New partners Facebook and Jio Platforms both have top blockchain projects under their belt, but will they collaborate?

Facebook has had a messy history in India. In 2013, it established Internet.org, which aimed to offer free internet to millions in India at the cost of heavily restricting access to the internet. The company came under criticism for violating net neutrality, and in 2016, Facebook withdrew the platform from India after regulators rejected the project.

Facebook has not given up on India, though. It recently invested around US$15 million each in social commerce company Meesho and edtech startup Unacademy. It is also fighting off TikTok, which is expected to amass 350 million users in India by the end of 2020. Finally last month, Facebook agreed to invest US$5.7 billion for a 9.99% stake in Mumbai-based Jio Platforms, the largest foreign direct investment in Indian tech ever.

Credit: Sanjit Das

Jio Platforms is a three-year-old subsidiary of India’s highest valued company, Reliance Industries. The company includes the music streaming service JioSaavn, video streaming service JioCinema, smartphones, broadband, payments, and holds investments in Jio Infocomm, the world’s third-largest mobile network operator.

Jio’s last reported user count amounted to 388 million, whereas Facebook has 700 million of its own users in India. Industry observers have said Mukesh Ambani, the chairman of Reliance Industries and now Asia’s richest man, wants Jio to be known worldwide as a digital services platform like Google or Alibaba.

One collaboration the two companies will get going with is between JioMart, a joint-venture e-commerce business with India’s largest retail chain, and Facebook’s WhatsApp. Users will be able to order items from local shops in WhatsApp via JioMart.

Many see the move as Facebook becoming a competing payments business with Google Pay, Alibaba, and others. However, Facebook India’s Vice President and Managing Director has said it “is only meant to fuel the small business side of the economy.”

Many others have pointed to the fact that the two companies are behind two of the highest-profile blockchain projects. Reliance Jio last year announced plans to build the world’s largest blockchain network within 12 months, with tens of thousands of nodes planned to be operational from day one. At the time, Mukesh Ambani said:

“Using blockchain, we can deliver unprecedented security, trust, automation, and efficiency to almost any type of transaction. And using blockchain, we also have an opportunity to invent a brand-new model for data privacy where Indian data, especially customer data is owned and controlled through technology by the Indian people and not by corporates, especially global corporations.”

Facebook’s Libra, now several digital currencies each representing a different fiat currency, is probably the world’s most well-known blockchain project. This year, the doors opened for the currency to operate in India. In March, the Supreme Court of India overturned a ban imposed by the Reserve Bank of India (RBI) on cryptocurrency payments. Facebook had previously announced Libra would stay out of India, but that was in light of the pending Supreme Court case.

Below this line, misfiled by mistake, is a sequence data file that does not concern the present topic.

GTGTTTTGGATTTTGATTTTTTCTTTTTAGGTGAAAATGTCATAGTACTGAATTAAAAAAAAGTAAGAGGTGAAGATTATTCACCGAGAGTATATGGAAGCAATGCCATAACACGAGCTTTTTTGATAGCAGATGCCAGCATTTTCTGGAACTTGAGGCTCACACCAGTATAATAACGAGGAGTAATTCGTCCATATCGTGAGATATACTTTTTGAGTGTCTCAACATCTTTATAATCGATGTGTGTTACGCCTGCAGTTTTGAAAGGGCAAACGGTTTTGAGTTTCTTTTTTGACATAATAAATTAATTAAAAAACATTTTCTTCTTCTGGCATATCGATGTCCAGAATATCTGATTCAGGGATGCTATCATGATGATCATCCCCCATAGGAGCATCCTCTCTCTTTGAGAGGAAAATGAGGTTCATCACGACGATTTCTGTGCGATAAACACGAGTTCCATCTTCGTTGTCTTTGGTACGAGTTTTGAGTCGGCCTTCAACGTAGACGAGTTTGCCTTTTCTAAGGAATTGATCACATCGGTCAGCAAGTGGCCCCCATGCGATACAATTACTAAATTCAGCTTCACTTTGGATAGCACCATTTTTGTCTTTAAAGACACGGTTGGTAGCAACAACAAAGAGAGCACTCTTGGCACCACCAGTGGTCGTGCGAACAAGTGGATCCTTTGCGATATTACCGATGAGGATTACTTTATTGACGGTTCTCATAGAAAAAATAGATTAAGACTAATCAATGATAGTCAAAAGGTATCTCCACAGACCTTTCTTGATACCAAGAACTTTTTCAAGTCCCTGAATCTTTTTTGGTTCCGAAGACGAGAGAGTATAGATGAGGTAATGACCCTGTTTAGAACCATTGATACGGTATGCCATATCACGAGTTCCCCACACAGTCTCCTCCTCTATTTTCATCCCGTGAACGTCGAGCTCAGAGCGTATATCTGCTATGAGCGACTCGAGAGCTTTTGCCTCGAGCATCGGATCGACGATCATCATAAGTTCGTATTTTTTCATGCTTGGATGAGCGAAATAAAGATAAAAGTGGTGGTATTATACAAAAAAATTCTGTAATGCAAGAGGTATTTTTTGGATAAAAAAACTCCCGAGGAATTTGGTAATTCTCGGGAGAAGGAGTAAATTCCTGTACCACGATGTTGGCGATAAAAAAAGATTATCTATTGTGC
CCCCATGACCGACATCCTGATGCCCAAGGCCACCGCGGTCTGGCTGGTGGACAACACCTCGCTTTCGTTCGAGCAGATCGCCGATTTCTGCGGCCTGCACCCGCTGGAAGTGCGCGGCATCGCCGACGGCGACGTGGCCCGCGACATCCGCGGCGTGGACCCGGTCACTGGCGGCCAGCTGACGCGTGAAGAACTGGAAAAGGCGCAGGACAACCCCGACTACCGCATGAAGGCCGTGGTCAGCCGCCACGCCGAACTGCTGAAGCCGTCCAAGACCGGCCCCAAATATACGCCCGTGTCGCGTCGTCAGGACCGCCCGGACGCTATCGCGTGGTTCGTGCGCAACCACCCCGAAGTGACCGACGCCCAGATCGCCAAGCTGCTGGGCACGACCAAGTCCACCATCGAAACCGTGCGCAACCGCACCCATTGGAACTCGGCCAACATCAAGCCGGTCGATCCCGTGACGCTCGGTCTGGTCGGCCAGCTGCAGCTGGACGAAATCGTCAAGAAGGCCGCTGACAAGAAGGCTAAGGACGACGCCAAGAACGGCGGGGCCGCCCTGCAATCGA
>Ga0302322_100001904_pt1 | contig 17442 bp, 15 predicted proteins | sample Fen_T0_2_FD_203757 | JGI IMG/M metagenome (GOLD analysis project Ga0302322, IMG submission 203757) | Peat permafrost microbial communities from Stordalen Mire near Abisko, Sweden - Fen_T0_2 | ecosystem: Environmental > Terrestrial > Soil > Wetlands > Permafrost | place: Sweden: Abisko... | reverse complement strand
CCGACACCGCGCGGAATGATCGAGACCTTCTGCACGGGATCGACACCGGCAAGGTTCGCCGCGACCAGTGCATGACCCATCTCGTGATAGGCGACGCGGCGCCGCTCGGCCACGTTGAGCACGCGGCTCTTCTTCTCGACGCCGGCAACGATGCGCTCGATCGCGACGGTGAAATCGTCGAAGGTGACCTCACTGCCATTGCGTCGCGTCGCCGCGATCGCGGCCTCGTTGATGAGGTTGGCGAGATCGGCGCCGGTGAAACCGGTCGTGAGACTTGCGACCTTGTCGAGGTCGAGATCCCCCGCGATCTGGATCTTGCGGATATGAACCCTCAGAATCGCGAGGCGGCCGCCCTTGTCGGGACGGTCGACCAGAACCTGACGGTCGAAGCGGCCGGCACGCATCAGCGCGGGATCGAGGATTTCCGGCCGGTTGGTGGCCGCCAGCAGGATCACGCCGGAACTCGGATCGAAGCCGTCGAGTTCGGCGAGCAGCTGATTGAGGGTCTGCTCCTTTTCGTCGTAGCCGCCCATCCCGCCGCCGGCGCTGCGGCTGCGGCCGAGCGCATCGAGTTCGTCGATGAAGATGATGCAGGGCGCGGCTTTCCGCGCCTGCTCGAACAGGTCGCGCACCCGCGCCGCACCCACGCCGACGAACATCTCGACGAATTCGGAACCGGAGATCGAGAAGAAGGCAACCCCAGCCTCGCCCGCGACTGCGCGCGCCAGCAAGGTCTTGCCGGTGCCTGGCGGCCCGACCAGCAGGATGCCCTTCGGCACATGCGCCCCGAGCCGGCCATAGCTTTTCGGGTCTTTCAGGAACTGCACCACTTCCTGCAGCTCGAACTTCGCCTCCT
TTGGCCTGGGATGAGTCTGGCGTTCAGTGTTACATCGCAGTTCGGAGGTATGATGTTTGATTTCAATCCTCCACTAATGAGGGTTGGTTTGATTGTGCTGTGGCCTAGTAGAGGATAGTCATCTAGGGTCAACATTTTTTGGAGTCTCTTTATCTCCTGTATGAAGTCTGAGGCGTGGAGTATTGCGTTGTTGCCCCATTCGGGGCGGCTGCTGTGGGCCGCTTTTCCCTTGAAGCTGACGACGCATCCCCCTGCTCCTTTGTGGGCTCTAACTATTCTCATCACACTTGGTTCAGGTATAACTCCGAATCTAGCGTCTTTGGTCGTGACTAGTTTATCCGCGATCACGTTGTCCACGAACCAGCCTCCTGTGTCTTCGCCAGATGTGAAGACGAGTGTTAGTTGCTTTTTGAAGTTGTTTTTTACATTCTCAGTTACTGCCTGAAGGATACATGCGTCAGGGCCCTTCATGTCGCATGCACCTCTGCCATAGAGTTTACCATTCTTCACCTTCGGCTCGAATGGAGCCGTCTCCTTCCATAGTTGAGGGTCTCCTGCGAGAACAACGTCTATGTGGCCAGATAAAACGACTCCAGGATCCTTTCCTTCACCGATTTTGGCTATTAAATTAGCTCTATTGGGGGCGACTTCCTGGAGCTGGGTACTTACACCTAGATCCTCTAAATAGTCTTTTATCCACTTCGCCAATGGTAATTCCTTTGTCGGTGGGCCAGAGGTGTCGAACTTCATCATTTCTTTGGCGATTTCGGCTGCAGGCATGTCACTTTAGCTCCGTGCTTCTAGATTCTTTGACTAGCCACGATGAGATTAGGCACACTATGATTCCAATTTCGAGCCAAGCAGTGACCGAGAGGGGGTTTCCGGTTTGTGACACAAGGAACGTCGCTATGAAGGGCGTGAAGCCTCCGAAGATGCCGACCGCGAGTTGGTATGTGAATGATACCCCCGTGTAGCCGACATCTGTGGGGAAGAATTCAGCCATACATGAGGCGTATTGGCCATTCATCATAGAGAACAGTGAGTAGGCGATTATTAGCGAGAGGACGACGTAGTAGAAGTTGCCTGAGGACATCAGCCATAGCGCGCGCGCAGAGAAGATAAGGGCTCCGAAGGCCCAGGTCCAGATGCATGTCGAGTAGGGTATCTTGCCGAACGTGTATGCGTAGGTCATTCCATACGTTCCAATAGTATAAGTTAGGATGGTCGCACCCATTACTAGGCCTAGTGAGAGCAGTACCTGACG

Evidence shows that India could be a suitable market for Libra. A poll this year by British market researchers Ipsos MORI and economic policy think tank the Official Monetary and Financial Institutions Forum (OMFIF) showed India has one of the highest approvals of digital currencies, much higher than Western countries.

Credit: OMFIF/MORI

What difference might the Facebook and Jio partnership make to their blockchain projects? The two ambitious plans could leverage each other’s userbases to jumpstart their products. Partnering with Ambani’s empire could also prove helpful for lobbying Facebook’s interests in the country. In addition to the public perception of digital currencies, Prime Minister Narendra Modi’s demonetisation policies could act as a gateway to an Indian rupee-backed Libra.

But Namrata Shukla of AMBCrypto, a cryptocurrency publication, is not enthusiastic about the speculation. Shukla points out that Jio Infocomm has not yet declared their position on digital currencies. Moreover, Shukla believes the RBI would not take kindly to Libra and would challenge it in court or lobby bills in parliament to curtail digital currencies (parliament already has one anti-cryptocurrency bill pending review). 

We will have to wait till later this year to see if Jio’s blockchain emerges as planned. As for Facebook, despite the acceptance of digital currencies at home, Indian authorities could end up waiting for other countries to adopt Libra before following suit. Nonetheless, for now, two of the world’s biggest tech giants still have the exciting opportunity ahead of finally deploying blockchain-backed technologies to hundreds of millions of people.

Are you optimistic about Libra and Jio’s blockchain in India? Join the discussion on Twitter or LinkedIn.

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